Why hasn't everyone already died of a contagion? And, if vampires exist, shouldn't we all be sucking blood by now? Students model the exponential growth of a contagion and use logarithms and finite geometric series to determine the time needed for a disease to infect the entire population. They'll also informally prove that vampires can't be real.

There are a lot of conflicting stories about vampire behavior in pop culture, so before we can answer this question, let's first agree on some ground rules:

1. If you're bitten by a vampire, you become a vampire.

2. Vampires need to drink human blood.

3. Vampires need to feed once a week.

For the sake of argument, let's say there's a vampire out there who plays by these rules. What would that mean for the future of mankind?

How much should Nintendo charge for the Wii U? Students use linear functions to explore demand for the Wii U console and Nintendo's per-unit profit from each sale. They use those functions to create a quadratic model for Nintendo's total profit and determine the profit-maximizing price for the console.

Are solar panels worth the cost? Students set up and solve systems of linear equations to compare different electricity plans and determine when each option is the least expensive.

How do you increase the horsepower of a car engine? Students calculate the volumes of different car cylinders, and explore ways to make engine even more powerful by changing the dimensions of an engine's internal geometry.

How much should states spend on schools and police? Students analyze histograms and use mean and median to explore state spending habits. Then, they discuss how much they think states should be spending.

When should NFL teams go for it on fourth down? Students use quadratic functions to develop a model of expected points. They then apply this model to determine when teams should punt the ball, and more importantly, when they shouldn’t.

What's the best way to position a car's mirrors? Students use reflections and congruent angles to determine the best orientation for rear- and side-view mirrors, and learn how to correct those dangerous blind spots.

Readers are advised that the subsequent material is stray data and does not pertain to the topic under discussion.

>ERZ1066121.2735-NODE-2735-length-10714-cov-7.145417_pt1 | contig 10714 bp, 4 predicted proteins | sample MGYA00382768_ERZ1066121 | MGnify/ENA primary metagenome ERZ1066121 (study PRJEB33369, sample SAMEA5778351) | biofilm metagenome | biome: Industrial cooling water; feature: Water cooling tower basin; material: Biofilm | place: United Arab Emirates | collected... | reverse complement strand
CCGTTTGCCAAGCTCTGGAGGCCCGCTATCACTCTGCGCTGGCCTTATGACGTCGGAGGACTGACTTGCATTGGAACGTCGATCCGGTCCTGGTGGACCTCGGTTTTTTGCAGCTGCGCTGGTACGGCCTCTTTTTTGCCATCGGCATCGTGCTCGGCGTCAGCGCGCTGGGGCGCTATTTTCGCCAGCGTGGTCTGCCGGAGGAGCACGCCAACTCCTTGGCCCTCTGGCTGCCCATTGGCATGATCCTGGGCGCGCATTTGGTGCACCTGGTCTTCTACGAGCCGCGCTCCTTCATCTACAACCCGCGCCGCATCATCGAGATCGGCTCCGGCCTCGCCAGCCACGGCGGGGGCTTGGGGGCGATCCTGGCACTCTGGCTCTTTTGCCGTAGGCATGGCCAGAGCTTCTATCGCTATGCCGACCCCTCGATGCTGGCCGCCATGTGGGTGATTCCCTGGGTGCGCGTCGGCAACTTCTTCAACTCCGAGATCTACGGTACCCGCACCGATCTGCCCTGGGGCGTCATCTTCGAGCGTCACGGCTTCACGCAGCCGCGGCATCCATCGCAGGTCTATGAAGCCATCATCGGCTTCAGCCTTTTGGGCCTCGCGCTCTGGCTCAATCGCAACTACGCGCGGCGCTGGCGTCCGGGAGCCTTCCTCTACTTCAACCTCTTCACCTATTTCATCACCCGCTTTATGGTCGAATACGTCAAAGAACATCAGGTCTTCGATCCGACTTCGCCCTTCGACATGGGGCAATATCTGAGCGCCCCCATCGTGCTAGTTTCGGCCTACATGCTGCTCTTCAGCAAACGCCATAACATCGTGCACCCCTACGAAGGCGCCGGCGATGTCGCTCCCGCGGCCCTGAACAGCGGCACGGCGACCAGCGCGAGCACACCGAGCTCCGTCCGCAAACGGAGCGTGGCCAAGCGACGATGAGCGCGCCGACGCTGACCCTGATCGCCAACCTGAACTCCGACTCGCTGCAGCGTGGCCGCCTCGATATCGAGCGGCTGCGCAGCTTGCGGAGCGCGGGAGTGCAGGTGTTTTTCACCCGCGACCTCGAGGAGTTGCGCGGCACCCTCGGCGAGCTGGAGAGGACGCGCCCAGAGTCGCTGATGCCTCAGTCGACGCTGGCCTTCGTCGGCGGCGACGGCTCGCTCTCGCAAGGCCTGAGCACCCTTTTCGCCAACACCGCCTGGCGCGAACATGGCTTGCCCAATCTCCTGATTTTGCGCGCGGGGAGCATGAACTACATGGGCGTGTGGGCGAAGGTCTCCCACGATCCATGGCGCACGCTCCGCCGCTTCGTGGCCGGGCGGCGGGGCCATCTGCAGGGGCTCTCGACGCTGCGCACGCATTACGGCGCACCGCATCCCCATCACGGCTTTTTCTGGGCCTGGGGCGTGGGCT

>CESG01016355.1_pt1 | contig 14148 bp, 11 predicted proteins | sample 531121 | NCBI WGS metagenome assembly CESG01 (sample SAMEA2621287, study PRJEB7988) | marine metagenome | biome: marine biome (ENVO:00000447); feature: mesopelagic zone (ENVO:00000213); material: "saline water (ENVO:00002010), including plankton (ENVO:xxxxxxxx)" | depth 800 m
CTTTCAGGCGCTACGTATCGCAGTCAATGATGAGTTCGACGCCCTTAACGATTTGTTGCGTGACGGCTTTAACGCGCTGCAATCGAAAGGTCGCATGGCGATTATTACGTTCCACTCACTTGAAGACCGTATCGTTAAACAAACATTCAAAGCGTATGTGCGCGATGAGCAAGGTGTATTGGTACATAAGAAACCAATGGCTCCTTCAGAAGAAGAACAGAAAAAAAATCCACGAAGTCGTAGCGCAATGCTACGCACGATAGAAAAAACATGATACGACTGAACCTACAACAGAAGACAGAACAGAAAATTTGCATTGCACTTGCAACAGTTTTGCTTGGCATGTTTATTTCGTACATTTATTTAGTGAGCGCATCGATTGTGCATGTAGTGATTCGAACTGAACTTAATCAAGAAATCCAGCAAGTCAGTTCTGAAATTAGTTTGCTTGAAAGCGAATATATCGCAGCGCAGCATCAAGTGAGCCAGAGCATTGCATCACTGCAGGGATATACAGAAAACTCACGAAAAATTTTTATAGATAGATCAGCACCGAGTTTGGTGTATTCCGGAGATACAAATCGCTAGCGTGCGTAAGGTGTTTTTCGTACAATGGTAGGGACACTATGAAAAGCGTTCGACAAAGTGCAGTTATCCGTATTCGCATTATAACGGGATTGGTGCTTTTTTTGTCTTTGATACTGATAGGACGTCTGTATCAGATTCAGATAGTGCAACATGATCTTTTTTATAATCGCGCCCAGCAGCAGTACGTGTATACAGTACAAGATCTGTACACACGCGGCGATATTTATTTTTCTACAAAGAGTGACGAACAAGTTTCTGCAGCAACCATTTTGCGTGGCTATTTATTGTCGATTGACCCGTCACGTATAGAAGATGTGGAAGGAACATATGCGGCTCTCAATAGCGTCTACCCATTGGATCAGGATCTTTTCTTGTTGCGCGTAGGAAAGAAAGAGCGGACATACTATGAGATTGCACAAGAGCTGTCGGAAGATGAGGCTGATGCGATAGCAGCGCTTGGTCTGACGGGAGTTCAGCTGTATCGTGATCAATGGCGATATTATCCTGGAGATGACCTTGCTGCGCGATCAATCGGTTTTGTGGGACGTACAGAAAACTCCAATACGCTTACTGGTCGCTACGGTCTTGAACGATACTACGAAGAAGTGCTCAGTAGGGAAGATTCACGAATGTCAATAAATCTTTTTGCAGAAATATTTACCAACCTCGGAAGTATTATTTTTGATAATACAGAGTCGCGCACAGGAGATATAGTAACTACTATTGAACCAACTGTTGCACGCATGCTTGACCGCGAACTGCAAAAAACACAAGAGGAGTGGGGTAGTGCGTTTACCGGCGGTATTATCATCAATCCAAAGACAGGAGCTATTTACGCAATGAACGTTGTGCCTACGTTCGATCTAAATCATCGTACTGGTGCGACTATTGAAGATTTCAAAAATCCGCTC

How has the urban population changed over time, and will we all eventually live in cities? Students use recursive rules along with linear and exponential models to explore how America's urban areas have been growing over the last 200 years.

Why do tires appear to spin backwards in some car commercials? Students apply unit rates and the formula for the circumference of a circle to determine what makes a spinning wheel sometimes look like it’s moving in the opposite direction of the car sitting on top of it.

Does the same sound always sound the same? Students come up with equations in several variables to explore the Doppler Effect, which explains how sound from a moving object gets distorted.

How much Tylenol can you safely take? Students use exponential functions and logarithms to explore the risks of acetaminophen toxicity, and discuss what they think drug manufacturers should do to make sure people use their products safely.

In which MLB ballpark is it hardest to hit a home run? Students find the roots and maxima of quadratic functions to model the trajectory of a potential home-run ball.

How has the pace of technology changed over time? Students explore timelines of important technological milestones, and calculate the time between major events using absolute value and operations on integers.

How has the iPod depreciated over time? Students compare linear and exponential decay, as well as explore how various products have depreciated and what might account for those differences.

Are coupons a good deal? Students use unit rates and percents to explore the math and psychology behind retail discounts.

Should you buy a camera lens with vibration reduction? Students interpret graphs and use right triangle trigonometry to explore the relationship between focal length, viewing angle, and blurriness.